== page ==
Arthur Brooks identifies two criteria to help distinguish between those fighting on behalf of victims or someone operating out of victimhood.
First, he suggests we look at the role of free speech in the conversation. Brooks argues, “Victims and their advocates always rely on free speech and open dialogue to articulate unpopular truths.” Free speech is how they assert themselves into a conversation where they would otherwise be ignored. In contrast, victimhood often wants to suppress speech under the guise of not triggering others.
He also recommends we consider the movement’s leadership. Those fighting for justice tend to be “aspirational leaders who challenge us to cultivate higher values.” They point to human rights, capabilities, and dignity. However, those leading a culture of victimhood will often act as a savior or focus on a common enemy. People lose their status as individuals and instead operate as an aggrieved mass.
From my own experience, I would add a third point. If you are quick to box people you disagree with into victimhood without listening to them and confirming you understand their actual position, odds are high that you are operating from victimhood.
Breaking the Bonds of Victimhood
So what do we do about a culture of victimhood? In my experience, it starts with the person in the mirror.
Because victimhood, like meritocracy, is a tool to block the experience of shame, addressing that deep sense of inadequacy is essential. Before we do anything, we must discover that God is not offended and allow ourselves to heal.
Beyond that, one of the most powerful resources in my experience is the book of Toltec wisdom, The Four Agreements (affiliate). Specifically, I turn to the second and third agreements:
Don’t Take Anything Personally
Truth be told, what someone else does reveals more about them than it does you. Similarly, what I did to harm others, said more about me than it did them. While you can still be a victim, embracing this belief makes it hard to remain in victimhood. It redirects your focus from yourself to systemic issues that sit at the root of oppression, enabling you to speak the truth about the reality we live in without personally attacking those who live in it.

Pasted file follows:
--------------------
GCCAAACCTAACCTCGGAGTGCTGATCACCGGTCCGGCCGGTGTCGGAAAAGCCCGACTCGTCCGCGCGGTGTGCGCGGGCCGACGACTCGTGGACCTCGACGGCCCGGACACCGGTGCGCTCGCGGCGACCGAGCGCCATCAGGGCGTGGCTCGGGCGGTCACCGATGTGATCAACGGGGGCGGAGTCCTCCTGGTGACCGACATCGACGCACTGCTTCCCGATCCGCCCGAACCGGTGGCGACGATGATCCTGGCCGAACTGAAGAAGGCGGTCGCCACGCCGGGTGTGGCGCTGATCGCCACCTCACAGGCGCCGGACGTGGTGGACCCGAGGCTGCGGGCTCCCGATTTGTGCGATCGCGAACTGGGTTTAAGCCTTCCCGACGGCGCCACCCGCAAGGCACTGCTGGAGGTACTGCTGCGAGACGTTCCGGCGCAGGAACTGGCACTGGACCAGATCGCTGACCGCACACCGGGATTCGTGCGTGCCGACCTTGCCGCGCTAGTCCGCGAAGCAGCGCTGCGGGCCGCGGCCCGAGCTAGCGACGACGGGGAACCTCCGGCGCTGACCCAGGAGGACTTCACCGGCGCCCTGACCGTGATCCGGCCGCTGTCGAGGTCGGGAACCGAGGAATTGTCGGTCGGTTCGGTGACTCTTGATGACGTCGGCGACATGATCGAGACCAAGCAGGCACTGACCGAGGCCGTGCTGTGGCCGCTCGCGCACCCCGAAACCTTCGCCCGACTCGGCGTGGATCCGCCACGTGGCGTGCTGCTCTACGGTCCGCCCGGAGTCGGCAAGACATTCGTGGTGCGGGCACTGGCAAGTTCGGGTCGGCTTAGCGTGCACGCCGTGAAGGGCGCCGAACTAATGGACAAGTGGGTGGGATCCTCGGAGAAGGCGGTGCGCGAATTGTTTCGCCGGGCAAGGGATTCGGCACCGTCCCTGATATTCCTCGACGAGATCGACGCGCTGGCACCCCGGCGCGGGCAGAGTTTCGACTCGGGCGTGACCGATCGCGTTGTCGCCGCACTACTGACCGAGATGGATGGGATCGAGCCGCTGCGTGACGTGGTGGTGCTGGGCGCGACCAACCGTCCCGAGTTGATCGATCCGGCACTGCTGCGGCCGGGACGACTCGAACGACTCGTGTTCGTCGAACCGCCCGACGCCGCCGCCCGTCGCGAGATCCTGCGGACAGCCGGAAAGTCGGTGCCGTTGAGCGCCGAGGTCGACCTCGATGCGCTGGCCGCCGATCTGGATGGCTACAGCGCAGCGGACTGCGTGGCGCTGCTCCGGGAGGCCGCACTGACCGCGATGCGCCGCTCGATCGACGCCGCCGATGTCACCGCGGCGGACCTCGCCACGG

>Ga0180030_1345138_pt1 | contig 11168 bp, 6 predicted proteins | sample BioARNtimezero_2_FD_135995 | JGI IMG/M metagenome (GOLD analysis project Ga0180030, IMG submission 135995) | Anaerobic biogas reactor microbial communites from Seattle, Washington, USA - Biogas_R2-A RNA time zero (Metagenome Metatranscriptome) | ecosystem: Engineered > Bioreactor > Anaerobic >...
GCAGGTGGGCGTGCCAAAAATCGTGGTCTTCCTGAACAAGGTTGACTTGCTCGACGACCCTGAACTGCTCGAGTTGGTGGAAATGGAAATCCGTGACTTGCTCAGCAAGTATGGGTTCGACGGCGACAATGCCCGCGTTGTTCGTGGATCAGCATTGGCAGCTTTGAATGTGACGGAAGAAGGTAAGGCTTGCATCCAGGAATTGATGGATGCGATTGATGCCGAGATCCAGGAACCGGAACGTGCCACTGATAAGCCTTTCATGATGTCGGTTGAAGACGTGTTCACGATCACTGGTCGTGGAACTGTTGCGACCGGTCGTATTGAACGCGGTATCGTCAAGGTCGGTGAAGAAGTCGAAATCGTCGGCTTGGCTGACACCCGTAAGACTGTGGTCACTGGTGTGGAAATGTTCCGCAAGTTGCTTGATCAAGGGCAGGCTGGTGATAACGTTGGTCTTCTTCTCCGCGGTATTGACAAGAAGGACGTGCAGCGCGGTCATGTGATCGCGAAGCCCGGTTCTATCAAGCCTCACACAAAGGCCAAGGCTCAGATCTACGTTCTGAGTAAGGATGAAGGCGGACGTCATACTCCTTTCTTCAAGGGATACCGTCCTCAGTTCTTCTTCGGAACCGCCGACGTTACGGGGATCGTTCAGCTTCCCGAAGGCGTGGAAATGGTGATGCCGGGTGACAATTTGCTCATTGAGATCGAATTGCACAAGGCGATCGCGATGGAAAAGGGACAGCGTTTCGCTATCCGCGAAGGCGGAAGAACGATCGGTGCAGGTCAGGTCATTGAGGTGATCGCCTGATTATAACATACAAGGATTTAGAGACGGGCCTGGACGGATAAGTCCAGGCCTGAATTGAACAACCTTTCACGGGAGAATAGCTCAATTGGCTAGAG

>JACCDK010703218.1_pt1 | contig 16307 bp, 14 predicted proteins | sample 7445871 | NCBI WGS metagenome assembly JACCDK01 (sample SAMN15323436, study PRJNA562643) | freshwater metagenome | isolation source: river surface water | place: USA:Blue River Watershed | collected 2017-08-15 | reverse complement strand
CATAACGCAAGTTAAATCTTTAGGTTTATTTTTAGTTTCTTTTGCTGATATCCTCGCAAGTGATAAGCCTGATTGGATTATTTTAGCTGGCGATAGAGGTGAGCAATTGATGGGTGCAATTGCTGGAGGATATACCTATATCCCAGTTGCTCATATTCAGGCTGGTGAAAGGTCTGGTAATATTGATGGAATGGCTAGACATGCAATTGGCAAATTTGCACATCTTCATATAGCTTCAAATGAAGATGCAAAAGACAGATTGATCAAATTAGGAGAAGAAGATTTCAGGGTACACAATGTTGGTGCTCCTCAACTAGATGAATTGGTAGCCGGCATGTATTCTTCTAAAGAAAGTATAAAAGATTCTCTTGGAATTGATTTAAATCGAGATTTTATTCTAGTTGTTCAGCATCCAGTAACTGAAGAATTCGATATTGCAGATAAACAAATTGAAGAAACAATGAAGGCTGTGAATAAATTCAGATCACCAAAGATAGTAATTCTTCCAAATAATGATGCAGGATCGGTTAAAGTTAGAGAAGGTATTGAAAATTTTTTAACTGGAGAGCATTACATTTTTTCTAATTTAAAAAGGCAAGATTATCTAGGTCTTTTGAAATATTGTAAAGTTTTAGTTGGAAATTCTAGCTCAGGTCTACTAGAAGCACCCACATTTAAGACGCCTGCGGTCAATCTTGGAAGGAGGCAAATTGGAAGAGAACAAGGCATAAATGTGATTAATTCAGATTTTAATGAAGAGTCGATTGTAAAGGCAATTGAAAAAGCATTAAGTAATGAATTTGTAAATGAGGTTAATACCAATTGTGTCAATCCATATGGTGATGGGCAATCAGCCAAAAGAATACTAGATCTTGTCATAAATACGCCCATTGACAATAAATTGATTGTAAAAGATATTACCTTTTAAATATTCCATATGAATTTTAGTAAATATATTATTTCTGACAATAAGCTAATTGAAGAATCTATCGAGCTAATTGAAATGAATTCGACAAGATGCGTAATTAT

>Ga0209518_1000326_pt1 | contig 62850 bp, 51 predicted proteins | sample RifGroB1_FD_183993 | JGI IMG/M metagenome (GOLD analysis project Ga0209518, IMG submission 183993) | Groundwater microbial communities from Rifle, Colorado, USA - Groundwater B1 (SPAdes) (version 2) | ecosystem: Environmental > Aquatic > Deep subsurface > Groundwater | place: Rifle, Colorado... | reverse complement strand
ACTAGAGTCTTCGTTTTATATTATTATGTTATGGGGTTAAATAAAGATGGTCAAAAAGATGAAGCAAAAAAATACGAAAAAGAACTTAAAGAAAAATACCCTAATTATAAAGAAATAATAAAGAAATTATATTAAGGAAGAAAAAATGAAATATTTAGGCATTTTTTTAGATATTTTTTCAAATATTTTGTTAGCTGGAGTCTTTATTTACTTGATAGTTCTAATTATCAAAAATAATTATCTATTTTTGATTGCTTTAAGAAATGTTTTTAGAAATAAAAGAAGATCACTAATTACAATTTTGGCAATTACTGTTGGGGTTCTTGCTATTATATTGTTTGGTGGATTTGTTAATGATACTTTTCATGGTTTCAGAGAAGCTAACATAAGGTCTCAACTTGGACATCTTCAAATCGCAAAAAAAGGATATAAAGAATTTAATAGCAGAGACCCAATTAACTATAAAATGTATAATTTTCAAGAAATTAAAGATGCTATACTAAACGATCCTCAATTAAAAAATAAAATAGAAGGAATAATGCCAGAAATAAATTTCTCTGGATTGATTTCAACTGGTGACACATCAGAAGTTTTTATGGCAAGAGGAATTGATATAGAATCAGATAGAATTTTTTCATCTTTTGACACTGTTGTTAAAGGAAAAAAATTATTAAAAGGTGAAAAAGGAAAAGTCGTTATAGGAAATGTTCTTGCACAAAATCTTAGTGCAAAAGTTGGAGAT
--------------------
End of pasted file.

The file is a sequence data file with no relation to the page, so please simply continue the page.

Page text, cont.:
Don’t Make Assumptions
It is easy to hear what someone says or observe what they do and make conclusions about their motivations and intentions. But unless we explore deeper, unless we seek to truly understand the world as they see it, any critique or challenge will ring hollow. Empathy enables understanding and sets the stage for actual dialogue and ultimately resolution.
By addressing our own shame, not taking what other says and do personally, and asking questions instead of making assumptions, we can begin to break free from the grip of victimhood and turn our attention to those most in need of justice.
Articles: Victimhood Culture Will Tear Us Apart and The Noise of Victimhood Culture Has Drowned Out the Plight of the Poor by Jenny McCartney in UnHerd
These two articles offer a deeper dive into victimhood culture and the impact on those who are the most vulnerable in our society.
Article: The Rise of Victimhood Culture by Conor Friedersdorf
The article explores various responses by students at Oberlin College to a conflict that arose during Latino Heritage Month. The analysis includes how the same events would evoke different responses in other historic and cultural contexts.
Book: The Forgotten Creed: Christianity’s Original Struggle Against Bigotry, Slavery, and Sexism (affiliate) by Stephen J. Patterson
While a culture of victimhood seeks to heighten divisions, the Gospel, the good news of the kingdom, seeks to break them down. Rather than creating more victims, it aims to bring healing and restoration to the marginalized.
Confess ways you have embraced victimhood and hear grace spoken into your life.
Do you need help with that? Message me and share your story.
So if we reject meritocracy and victimhood, what is a healthy third way forward?